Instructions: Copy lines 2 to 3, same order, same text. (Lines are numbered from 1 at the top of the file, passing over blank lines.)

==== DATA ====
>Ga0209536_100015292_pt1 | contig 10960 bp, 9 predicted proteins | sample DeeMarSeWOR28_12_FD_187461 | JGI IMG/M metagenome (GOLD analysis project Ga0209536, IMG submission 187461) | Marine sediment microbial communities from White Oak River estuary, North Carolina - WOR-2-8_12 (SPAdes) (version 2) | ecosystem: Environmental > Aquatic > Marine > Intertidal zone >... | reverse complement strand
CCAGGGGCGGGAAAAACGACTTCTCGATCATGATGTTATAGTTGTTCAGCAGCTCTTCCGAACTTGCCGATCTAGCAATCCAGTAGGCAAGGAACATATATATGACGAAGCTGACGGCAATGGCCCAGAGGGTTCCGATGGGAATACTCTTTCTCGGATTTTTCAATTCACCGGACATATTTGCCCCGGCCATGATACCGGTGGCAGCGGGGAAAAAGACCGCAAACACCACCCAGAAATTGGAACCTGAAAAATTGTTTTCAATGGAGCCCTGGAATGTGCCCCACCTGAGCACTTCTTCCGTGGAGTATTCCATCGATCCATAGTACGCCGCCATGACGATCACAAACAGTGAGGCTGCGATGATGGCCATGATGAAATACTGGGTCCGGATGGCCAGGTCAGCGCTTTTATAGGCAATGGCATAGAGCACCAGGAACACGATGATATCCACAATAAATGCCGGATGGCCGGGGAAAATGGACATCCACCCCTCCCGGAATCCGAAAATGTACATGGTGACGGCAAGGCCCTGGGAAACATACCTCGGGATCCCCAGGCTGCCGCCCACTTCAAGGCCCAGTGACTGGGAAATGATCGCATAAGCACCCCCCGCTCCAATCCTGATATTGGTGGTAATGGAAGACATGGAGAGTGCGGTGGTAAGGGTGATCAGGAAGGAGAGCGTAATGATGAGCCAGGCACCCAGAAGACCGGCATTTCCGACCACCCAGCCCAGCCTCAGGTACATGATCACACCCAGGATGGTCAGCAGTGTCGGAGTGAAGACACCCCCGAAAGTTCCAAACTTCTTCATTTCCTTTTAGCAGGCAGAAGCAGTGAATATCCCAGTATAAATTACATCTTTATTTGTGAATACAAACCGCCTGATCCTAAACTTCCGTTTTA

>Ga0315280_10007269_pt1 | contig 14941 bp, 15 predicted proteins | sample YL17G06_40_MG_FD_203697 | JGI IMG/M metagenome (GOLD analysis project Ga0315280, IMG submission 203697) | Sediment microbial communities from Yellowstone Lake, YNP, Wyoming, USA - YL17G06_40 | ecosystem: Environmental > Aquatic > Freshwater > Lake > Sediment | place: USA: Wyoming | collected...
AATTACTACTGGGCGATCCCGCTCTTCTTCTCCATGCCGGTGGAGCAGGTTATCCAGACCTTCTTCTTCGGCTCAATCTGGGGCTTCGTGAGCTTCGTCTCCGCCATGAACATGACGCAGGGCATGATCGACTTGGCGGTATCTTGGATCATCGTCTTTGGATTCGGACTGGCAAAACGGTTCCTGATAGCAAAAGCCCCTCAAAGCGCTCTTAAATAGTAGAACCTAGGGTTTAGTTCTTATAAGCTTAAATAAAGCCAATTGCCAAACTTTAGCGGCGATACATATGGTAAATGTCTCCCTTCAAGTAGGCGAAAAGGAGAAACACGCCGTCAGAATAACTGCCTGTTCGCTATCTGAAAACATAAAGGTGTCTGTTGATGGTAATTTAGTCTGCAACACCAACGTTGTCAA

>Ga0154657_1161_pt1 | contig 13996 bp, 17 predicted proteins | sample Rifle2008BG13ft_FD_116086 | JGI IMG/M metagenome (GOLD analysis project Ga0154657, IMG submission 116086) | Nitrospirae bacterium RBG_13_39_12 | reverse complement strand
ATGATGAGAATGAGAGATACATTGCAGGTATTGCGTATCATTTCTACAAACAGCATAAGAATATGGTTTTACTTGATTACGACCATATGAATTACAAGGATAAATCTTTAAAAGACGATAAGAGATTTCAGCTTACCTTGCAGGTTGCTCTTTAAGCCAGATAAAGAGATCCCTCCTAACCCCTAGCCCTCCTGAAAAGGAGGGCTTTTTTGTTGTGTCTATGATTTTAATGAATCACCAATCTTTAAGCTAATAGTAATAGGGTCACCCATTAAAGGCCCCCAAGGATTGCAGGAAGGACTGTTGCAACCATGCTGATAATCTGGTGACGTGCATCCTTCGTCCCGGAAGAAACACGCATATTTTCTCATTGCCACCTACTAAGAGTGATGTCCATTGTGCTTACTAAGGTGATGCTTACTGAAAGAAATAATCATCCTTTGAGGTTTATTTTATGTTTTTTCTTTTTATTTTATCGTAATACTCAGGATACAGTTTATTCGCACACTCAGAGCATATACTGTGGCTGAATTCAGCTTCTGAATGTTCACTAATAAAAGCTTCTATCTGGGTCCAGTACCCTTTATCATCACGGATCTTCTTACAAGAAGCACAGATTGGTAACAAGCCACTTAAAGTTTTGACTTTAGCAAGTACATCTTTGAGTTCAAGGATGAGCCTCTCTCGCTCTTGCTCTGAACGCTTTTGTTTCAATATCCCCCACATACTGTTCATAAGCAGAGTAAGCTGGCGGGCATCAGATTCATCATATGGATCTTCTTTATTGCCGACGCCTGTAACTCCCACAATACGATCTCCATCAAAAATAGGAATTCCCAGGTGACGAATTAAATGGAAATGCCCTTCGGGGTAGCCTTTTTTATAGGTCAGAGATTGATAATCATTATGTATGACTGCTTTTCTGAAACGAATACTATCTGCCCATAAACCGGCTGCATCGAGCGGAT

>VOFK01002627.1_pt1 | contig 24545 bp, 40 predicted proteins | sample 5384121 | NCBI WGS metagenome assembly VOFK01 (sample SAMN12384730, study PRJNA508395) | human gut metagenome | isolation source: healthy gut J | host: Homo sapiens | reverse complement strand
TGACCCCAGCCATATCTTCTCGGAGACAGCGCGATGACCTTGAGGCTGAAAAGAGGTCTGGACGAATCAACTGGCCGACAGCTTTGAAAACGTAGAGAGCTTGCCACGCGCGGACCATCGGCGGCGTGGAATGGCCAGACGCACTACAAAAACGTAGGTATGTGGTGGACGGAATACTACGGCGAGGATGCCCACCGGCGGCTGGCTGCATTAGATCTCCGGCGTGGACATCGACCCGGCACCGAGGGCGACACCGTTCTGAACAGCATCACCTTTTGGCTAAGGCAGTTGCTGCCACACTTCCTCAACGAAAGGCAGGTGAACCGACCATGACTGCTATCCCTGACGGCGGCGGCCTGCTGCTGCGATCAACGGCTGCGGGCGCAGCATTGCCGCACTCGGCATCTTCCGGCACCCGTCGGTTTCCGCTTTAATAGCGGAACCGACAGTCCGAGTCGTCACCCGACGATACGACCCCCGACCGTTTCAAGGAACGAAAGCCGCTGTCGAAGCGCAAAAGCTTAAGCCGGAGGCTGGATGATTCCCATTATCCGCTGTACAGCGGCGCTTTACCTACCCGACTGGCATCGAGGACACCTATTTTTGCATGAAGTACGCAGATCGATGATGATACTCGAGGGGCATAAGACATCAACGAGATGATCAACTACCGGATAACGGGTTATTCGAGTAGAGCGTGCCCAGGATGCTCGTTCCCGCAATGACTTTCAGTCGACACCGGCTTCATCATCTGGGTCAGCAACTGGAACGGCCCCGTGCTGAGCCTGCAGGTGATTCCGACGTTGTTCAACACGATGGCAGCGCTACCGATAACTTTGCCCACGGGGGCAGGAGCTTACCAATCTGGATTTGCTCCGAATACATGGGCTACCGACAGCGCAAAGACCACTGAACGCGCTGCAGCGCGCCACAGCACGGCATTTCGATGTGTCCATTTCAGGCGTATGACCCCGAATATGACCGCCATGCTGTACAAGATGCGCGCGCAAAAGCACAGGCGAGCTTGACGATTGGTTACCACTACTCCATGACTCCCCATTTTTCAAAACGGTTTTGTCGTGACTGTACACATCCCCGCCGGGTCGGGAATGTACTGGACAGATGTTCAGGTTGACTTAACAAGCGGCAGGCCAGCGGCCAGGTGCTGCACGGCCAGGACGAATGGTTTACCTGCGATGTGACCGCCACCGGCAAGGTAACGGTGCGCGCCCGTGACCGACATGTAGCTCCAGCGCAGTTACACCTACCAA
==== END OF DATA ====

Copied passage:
CCAGGGGCGGGAAAAACGACTTCTCGATCATGATGTTATAGTTGTTCAGCAGCTCTTCCGAACTTGCCGATCTAGCAATCCAGTAGGCAAGGAACATATATATGACGAAGCTGACGGCAATGGCCCAGAGGGTTCCGATGGGAATACTCTTTCTCGGATTTTTCAATTCACCGGACATATTTGCCCCGGCCATGATACCGGTGGCAGCGGGGAAAAAGACCGCAAACACCACCCAGAAATTGGAACCTGAAAAATTGTTTTCAATGGAGCCCTGGAATGTGCCCCACCTGAGCACTTCTTCCGTGGAGTATTCCATCGATCCATAGTACGCCGCCATGACGATCACAAACAGTGAGGCTGCGATGATGGCCATGATGAAATACTGGGTCCGGATGGCCAGGTCAGCGCTTTTATAGGCAATGGCATAGAGCACCAGGAACACGATGATATCCACAATAAATGCCGGATGGCCGGGGAAAATGGACATCCACCCCTCCCGGAATCCGAAAATGTACATGGTGACGGCAAGGCCCTGGGAAACATACCTCGGGATCCCCAGGCTGCCGCCCACTTCAAGGCCCAGTGACTGGGAAATGATCGCATAAGCACCCCCCGCTCCAATCCTGATATTGGTGGTAATGGAAGACATGGAGAGTGCGGTGGTAAGGGTGATCAGGAAGGAGAGCGTAATGATGAGCCAGGCACCCAGAAGACCGGCATTTCCGACCACCCAGCCCAGCCTCAGGTACATGATCACACCCAGGATGGTCAGCAGTGTCGGAGTGAAGACACCCCCGAAAGTTCCAAACTTCTTCATTTCCTTTTAGCAGGCAGAAGCAGTGAATATCCCAGTATAAATTACATCTTTATTTGTGAATACAAACCGCCTGATCCTAAACTTCCGTTTTA

>Ga0315280_10007269_pt1 | contig 14941 bp, 15 predicted proteins | sample YL17G06_40_MG_FD_203697 | JGI IMG/M metagenome (GOLD analysis project Ga0315280, IMG submission 203697) | Sediment microbial communities from Yellowstone Lake, YNP, Wyoming, USA - YL17G06_40 | ecosystem: Environmental > Aquatic > Freshwater > Lake > Sediment | place: USA: Wyoming | collected...